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Case #0126E – Campbell v. Toronto Standard Condominium Corporation No. 2600
May 5, 2024

ONTARIO – Arbitration – Meaning of “fraud” in ss. 46(1)9 and 47(2) of Arbitration Act 1991, S.O. 1991, c. 17 (“the Act”) – Application to set aside an arbitral award on the basis that it was obtained by “fraud” must show evidence of actual fraud not “constructive fraud”. The 30 day time limit for an appeal or an application to set aside an arbitral award under s. 47(2) is not extended by evidence of “constructive fraud”.

Campbell v. Toronto Standard Condominium Corporation No. 2600
2024 ONCA 218 (March 25, 2024)
Ontario Court of Appeal (Simmons, Harvison Young and George JJ.A.)

In this appeal, ONCA set aside the Order of Perell J., which set aside an arbitral award on the basis of “constructive fraud”. (paras. 5, 63)

Background and Facts

An arbitrator awarded $30,641.72 to the appellant Condominium Corporation (“the Condo Corp”) for costs against the respondents, who were former unit owners. The award was based on a breach of the condominium rule against short term rentals. (para. 2) The respondents applied to the Court to set aside the award more than 30-days after it was granted on the basis, inter alia, that it was obtained by fraud. (para. 3)

The application judge set aside the arbitral award on the basis the Condo Corp committed “constructive fraud” by agreeing to proceed with the arbitration to determine the issue of costs but then expanding the issues to address the entire history of the dispute between the parties. Perell J. held that the word “fraud” as it appears in s. 46(1)9 and s. 47(2) of the Act includes constructive fraud. (para. 4)

There is a three-year history of disputes between the Condo Corp and the respondents, ranging from excessive noise to prohibited short term rentals. The respondents disregarded “cease and desist” demands as to short term rentals. The Condo Corp’s legal expenses mounted. (paras. 6-13)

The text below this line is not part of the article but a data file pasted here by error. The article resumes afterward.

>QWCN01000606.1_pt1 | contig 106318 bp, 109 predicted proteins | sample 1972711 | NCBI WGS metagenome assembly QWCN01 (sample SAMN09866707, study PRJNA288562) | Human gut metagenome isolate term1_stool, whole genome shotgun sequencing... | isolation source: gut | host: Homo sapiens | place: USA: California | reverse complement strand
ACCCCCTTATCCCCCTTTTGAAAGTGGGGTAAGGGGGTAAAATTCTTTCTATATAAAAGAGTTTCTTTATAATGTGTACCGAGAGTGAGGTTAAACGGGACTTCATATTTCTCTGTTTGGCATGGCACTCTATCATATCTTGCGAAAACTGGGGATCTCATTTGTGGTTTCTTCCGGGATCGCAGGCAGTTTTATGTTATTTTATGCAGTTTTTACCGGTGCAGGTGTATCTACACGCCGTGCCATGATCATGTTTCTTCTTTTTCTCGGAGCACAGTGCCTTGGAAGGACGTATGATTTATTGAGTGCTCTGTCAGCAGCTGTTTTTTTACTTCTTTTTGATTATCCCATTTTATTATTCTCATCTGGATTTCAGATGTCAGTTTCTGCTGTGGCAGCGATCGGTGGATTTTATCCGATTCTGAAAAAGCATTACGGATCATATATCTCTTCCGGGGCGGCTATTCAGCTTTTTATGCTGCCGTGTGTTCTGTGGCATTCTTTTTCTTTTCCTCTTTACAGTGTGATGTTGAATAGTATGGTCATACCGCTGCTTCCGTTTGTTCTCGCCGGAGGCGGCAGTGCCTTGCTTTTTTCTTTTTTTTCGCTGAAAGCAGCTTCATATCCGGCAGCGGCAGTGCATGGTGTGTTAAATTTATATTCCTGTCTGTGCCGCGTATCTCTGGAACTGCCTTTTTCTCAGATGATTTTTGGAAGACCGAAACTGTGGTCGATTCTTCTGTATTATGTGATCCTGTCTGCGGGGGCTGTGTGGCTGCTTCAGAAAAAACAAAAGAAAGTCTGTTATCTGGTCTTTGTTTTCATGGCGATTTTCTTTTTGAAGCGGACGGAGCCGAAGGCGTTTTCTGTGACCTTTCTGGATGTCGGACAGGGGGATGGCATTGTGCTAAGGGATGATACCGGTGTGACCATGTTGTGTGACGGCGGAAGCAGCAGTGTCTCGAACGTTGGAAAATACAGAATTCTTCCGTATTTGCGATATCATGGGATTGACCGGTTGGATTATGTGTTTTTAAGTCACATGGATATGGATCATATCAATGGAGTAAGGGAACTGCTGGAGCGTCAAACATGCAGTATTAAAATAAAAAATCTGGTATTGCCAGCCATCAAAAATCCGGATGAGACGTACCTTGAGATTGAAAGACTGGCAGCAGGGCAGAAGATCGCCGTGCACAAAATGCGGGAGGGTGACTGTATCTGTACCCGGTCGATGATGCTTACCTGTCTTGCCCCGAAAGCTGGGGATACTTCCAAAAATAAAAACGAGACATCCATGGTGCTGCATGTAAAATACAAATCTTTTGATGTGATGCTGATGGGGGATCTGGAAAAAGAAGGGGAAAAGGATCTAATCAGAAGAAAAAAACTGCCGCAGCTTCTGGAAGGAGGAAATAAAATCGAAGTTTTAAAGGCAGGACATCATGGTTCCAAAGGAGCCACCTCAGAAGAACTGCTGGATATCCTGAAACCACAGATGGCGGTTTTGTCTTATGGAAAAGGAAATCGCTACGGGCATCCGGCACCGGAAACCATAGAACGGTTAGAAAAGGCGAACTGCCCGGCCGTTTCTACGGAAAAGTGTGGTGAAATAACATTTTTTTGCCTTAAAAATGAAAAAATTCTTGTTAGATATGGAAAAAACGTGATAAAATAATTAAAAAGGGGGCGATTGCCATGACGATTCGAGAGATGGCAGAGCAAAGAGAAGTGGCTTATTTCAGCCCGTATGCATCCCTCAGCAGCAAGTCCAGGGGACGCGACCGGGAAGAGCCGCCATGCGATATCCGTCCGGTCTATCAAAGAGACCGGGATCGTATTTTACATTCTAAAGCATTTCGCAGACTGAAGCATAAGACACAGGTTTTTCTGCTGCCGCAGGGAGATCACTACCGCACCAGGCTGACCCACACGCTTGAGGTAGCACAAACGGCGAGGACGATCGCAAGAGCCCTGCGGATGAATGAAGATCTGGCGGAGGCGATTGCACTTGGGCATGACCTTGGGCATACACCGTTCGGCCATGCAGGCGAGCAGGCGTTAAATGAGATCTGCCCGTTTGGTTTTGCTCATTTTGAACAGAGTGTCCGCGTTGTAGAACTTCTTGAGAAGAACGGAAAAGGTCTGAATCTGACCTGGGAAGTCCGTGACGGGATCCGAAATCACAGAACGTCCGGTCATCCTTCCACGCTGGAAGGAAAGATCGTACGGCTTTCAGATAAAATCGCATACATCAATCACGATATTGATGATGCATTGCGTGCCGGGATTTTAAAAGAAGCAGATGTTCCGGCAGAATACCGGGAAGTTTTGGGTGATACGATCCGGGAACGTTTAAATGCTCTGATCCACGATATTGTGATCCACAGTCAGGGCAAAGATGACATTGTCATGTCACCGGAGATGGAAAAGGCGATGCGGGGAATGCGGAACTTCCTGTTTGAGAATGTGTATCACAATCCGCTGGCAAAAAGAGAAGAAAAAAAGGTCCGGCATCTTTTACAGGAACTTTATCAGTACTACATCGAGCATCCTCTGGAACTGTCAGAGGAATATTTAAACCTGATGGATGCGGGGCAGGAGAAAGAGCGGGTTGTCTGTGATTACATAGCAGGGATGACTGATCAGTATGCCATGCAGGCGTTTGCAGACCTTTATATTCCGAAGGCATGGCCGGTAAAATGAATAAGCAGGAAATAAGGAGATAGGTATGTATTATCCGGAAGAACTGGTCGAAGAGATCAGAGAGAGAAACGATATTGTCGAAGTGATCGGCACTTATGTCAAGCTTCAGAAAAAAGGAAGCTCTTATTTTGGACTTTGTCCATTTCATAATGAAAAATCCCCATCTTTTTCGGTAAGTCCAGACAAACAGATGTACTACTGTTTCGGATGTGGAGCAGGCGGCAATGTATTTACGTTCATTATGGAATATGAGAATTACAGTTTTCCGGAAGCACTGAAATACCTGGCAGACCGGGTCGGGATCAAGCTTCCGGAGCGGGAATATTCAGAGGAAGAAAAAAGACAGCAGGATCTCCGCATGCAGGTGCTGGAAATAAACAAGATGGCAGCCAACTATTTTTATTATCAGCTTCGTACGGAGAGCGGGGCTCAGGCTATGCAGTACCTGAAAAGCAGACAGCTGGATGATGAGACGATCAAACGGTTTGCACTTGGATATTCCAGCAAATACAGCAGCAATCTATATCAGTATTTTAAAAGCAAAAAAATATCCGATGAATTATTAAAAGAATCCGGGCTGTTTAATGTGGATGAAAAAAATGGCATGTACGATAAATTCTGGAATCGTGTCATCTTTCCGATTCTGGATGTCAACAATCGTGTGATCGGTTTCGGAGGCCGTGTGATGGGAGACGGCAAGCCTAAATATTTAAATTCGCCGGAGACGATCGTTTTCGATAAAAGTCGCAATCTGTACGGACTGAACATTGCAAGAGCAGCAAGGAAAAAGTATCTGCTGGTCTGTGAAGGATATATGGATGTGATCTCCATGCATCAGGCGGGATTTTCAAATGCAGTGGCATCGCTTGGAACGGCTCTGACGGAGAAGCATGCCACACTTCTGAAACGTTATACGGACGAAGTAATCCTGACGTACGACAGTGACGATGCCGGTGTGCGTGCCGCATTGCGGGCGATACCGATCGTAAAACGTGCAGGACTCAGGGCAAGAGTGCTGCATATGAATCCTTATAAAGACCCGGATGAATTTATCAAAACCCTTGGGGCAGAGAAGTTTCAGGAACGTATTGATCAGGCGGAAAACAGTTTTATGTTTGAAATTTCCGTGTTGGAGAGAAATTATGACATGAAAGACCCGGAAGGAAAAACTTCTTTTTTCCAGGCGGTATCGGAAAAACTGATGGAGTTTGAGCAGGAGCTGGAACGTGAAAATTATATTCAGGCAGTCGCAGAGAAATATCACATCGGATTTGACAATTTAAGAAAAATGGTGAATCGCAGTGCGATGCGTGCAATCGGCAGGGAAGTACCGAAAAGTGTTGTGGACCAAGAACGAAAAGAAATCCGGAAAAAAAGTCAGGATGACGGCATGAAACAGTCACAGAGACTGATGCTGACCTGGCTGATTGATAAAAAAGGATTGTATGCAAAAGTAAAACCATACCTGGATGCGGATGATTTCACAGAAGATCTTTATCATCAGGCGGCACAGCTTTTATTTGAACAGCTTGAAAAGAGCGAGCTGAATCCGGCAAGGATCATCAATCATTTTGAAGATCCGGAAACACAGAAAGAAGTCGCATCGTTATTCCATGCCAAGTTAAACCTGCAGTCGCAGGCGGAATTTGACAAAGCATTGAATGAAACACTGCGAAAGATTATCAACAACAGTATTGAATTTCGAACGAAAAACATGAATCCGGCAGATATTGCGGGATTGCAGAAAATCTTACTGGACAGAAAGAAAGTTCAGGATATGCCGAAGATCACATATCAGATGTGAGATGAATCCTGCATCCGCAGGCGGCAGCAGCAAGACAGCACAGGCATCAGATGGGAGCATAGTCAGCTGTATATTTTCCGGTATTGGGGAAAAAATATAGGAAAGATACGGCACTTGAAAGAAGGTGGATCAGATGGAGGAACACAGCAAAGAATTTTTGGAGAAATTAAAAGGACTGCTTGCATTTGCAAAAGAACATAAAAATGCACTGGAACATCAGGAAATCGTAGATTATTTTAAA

In November 2020, the Condo Corp served a Notice of Arbitration claiming its costs, which then stood at $24,003.00. The parties agreed to an arbitrator but the process toward the hearing was complicated by the respondents’ decision to list the condo for sale, which might leave the Condo Corp’s costs unpaid. (paras. 14-15)

At the arbitration, which proceeded in writing, the Condo Corp raised additional issues on the arbitration and sought to recover the Condo Corp’s expenses on a substantial indemnity basis. The arbitrator awarded costs of $30,641.72 on a partial indemnity basis, after rejecting the respondents’ claims that they abided by the condo rule as to short term rentals. The respondents applied to set aside the arbitrator’s award more than 30 days after it was made (paras. 16-19)

The Application Judge’s Decision

Perell J. held that there was no right of appeal as the parties agreed that arbitrator’s award would be final. The application judge further held that there was no actual fraud on the part of the Condo Corp. However, Perell J. held that the appellants were “victims of constructive fraud”, which “does not necessarily involve dishonesty or moral fraud in the ordinary sense, but a breach of [the] sort that would be enforced by a court of conscience” because the Condo Corp lured the respondents, their counsel and the arbitrator to adjudicate issues beyond the issue costs. (paras. 21-23)